The Case For Agile Over Waterfall

This article came about as the result of a recent trip I made to a customer. I was presenting on TFS and made the, oft repeated, statement that Agile is better than Waterfall. Now I have to admit that I have never really had anyone challenge me on this assumption since most of the people I know just accept this as truth. On this particular day there were a couple of project managers in the audience and they were none too pleased about my assertion. For the rest of the hour, we went back and forth on the issue. Following are a few of exchanges to the best of my recollection:


Exchange 1

Project managers: “You can’t say that agile is better than waterfall, it simply isn’t true.”

Me: “I have twenty years of evidence backing up my claim and I have personally seen it work this way.”


Exchange 2

Project managers: “Well, we have government regulations we deal with and you just don’t understand what we do here.”

Me: “I have [another customer] that has to deal with HIPPA requirements and they use Agile so I don’t think your requirements are that strict, are they?”


Exchange 3

Project managers: “We don’t use pure Waterfall we use a modified version.”

Me: “’ve already modified your methodology because it’s inadequate. Why not finish the job?”



Essentially the arguments went on from there but were just variations on these three exchanges. To be fair, I tried to explain that I believe Waterfall has it’s place in many, many areas just not in software development but this argument fell on deaf ears. So it got me to thinking: “Am I right?” I had looked at some evidence years ago and had proven it out myself on countless occasions but was that still the case all these years later? Did Agile methodologies still hold sway over Waterfall? Did the evidence prove it? To that end I have assembled evidence for myself and for anyone else who has to fight the Agile battle. Please feel free to add your own evidence (pro or con) in the comments.


Please note that I deal in empirical data. Period. I can find any number of people (including myself) who have had good/bad experiences with Waterfall and good/bad experiences with Agile. On the main, I’ve found Agile to be better in the situations I have dealt with but I have seen plenty of people swear to Waterfall the same way. To even the playing field I have to go to objective data as the measure rather than feelings. The data I found shows many data points but there are two that I think are vital for people to understand:

  1. Overall, Agile methodologies are better for software development projects than traditional project management (Waterfall).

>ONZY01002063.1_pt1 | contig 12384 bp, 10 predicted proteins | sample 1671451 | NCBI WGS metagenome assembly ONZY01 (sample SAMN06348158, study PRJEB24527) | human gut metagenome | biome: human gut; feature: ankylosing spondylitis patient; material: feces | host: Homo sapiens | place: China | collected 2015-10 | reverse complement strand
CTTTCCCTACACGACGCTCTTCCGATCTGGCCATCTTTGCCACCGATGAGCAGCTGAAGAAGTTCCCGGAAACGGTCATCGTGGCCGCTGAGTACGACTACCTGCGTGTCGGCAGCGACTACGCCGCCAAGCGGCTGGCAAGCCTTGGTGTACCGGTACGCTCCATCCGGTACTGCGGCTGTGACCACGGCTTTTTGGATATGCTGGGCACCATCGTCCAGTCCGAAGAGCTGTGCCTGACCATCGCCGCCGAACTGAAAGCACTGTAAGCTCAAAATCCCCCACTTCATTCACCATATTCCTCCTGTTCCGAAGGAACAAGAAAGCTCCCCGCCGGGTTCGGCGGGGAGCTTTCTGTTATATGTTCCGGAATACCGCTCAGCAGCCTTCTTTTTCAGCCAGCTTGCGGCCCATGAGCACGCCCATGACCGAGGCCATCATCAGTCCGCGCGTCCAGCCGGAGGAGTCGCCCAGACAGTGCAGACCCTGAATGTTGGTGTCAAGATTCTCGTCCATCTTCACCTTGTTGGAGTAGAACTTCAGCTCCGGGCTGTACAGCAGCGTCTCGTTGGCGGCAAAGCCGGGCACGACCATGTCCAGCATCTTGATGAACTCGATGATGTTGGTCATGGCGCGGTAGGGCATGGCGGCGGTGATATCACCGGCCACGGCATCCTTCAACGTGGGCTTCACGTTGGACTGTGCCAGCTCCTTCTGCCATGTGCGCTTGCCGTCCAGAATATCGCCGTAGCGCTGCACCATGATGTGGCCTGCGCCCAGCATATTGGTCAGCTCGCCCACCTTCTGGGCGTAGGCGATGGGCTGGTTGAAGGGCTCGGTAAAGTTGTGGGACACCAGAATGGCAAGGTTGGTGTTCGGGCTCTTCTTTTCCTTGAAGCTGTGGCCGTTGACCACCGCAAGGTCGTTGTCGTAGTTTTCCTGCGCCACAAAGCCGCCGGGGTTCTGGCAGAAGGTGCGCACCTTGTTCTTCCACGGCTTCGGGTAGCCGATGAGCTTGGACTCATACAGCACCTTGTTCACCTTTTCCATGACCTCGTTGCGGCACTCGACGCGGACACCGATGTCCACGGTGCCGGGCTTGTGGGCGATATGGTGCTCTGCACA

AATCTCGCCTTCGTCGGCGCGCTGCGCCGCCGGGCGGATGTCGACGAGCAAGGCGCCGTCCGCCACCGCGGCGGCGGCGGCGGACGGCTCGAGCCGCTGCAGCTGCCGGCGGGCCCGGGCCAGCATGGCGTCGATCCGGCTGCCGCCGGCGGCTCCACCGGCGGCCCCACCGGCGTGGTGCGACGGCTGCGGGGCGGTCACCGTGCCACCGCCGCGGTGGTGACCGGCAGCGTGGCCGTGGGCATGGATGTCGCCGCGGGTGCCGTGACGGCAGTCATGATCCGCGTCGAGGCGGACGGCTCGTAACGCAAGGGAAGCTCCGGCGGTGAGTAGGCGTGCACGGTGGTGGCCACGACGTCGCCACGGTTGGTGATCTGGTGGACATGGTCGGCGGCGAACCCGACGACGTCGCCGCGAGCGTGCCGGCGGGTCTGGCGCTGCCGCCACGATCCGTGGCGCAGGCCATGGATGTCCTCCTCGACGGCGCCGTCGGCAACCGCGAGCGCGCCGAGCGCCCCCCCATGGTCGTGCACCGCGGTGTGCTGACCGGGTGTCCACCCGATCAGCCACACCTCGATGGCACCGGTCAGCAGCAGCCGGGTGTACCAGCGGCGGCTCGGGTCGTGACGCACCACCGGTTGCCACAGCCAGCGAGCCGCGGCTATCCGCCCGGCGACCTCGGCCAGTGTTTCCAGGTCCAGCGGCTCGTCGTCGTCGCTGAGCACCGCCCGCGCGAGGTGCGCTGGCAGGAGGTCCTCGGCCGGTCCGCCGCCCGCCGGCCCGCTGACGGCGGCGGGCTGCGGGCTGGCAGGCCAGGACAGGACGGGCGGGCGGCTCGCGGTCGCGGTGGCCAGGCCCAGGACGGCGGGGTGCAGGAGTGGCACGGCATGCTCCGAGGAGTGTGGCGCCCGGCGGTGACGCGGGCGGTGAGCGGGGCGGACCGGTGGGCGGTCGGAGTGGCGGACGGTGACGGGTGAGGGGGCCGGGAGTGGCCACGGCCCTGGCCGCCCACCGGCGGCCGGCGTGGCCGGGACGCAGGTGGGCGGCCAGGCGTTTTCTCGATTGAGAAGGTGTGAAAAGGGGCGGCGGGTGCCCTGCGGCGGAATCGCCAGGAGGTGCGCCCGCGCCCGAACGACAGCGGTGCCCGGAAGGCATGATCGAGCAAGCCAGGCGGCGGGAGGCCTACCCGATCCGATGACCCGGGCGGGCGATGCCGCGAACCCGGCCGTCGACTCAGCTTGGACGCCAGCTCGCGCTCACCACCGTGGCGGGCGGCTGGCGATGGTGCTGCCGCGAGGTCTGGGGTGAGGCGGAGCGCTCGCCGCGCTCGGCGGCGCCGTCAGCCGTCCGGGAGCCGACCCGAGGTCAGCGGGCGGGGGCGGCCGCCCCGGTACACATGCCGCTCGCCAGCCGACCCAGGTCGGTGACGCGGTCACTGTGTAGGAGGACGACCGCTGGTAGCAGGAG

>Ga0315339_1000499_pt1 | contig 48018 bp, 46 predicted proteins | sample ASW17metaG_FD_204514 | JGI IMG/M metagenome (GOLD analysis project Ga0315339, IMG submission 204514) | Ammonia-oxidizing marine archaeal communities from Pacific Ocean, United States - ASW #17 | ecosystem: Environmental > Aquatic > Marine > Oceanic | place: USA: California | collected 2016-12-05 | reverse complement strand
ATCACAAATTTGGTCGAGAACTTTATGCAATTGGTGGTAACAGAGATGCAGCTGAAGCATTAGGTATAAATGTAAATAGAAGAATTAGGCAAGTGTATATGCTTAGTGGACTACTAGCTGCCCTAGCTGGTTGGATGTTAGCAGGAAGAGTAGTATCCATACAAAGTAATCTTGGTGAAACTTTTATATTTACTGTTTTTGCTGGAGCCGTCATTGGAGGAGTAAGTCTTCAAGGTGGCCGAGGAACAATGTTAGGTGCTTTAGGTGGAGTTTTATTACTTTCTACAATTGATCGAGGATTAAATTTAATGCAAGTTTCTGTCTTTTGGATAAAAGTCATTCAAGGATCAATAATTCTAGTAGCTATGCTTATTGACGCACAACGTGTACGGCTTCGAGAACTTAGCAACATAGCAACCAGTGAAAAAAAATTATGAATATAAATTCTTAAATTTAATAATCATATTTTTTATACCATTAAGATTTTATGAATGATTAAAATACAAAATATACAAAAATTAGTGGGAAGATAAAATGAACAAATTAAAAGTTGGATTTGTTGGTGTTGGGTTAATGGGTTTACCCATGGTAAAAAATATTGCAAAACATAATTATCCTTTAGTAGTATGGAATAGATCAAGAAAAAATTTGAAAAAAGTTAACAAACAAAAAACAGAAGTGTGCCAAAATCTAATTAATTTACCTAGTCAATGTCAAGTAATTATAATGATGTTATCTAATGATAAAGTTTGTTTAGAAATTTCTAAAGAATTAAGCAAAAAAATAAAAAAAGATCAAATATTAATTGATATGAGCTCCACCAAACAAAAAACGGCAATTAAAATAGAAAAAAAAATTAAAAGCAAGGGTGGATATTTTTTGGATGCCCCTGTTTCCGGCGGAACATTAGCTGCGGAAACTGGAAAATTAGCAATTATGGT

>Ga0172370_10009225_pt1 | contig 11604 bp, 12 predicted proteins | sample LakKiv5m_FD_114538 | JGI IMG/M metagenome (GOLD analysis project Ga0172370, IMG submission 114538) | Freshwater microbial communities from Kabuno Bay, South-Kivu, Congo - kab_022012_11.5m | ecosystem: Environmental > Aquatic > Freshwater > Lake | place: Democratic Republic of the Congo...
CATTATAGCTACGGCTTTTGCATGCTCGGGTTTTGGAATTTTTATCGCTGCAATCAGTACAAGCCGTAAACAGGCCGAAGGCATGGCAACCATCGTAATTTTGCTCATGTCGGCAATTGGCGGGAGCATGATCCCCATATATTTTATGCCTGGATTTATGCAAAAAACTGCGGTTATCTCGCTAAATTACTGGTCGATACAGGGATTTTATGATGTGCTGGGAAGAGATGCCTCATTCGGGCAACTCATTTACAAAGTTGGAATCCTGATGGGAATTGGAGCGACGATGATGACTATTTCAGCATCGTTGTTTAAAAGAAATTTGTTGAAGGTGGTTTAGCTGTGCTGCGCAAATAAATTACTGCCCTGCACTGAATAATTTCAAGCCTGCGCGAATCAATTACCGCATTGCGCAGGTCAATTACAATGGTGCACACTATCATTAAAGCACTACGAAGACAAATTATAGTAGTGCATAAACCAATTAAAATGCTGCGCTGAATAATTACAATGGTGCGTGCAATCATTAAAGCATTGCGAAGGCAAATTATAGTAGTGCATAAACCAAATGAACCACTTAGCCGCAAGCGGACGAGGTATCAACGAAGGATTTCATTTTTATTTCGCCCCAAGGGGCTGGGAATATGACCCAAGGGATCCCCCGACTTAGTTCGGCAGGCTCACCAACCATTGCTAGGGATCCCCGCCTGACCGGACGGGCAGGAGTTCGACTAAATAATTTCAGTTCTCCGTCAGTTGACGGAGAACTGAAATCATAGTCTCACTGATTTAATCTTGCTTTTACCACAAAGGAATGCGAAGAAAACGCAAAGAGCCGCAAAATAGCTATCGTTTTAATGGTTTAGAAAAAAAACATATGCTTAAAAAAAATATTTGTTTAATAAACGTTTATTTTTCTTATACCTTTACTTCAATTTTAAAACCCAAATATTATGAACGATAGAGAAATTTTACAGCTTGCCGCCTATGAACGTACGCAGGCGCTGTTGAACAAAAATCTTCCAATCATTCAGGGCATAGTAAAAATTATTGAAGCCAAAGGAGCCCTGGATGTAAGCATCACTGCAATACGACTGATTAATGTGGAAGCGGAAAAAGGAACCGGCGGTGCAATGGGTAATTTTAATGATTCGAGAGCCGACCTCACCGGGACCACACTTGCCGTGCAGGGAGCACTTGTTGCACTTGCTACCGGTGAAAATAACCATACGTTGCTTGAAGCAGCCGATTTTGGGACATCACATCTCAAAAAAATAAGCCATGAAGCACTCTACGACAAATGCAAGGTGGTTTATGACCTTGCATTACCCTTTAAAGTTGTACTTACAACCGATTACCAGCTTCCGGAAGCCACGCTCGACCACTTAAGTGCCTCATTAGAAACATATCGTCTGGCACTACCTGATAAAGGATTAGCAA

2. Even Agile projects fail; having a superior methodology is no substitute for a good team and solid project discipline.


Waterfall Over Agile

I looked for any empirical data that would show traditional project management (Waterfall) beating Agile methodologies for software development. After several hours I gave up. I don’t know if it exists but if it does the data showing Waterfall beating Agile is very hard to find.


Agile Over Waterfall

The exact opposite is true for Agile being better for software development than traditional project management. There were too many studies to include so i decided to focus on one of the key studies that would be most appealing to management. To that end, I found an excellent article written by Dr. David F. Rico, PMP, ACP, CSM entitled “The Business Value of Using Agile Project Management for New Products and Services” ( It is an extremely concise and well documented survey of data in support of Agile and is a “study of studies” that really summarizes the Agile impact. I suggest you read the entire article but below are the most compelling pieces of data showing improvement of Agile over traditional project management within several studies:




In the same article Dr. Rico also mentions the 2008 Maryland study that “[…]developed a database with over 153 data points on the costs and benefits of agile project management from 72 studies.” [Rico, D. F. (2008). What is the ROI of agile vs. traditional methods? An analysis of extreme programming, testdriven development, pair programming, and scrum (using real options). TickIT International, 10(4), 9-18]:




Additionally, in 2009 there was another study that examined the “ost and benefit metrics, models, and measures were developed based on 52 data points from 32 studies.” [Rico, D. F., Sayani, H. H., & Sone, S. (2009). The business value of agile software methods: Maximizing ROI with just-in-time processes and documentation. Ft. Lauderdale, FL: J. Ross Publishing.]:




Naturally there are many, many more articles on the benefits of Agile. One other one that springs to mind is Ben Linder’s article entitled, “Evidence of Success of Agile Projects”. ( Linders cites references to other studies that have shown Agile project success as well as guidance for implementation. Feel free to add you own favorite study in the comments section and, if you have a study that shows Waterfall beating Agile I will gladly add it to the main article for balance.

Comments (9)
  1. Stephen Cleary says:

    I'm just a regular dev and don't get into a lot of these discussions. But I did find the Agile Adoption and Transformation Survival Guide a very interesting read:…/agile-adoption-transformation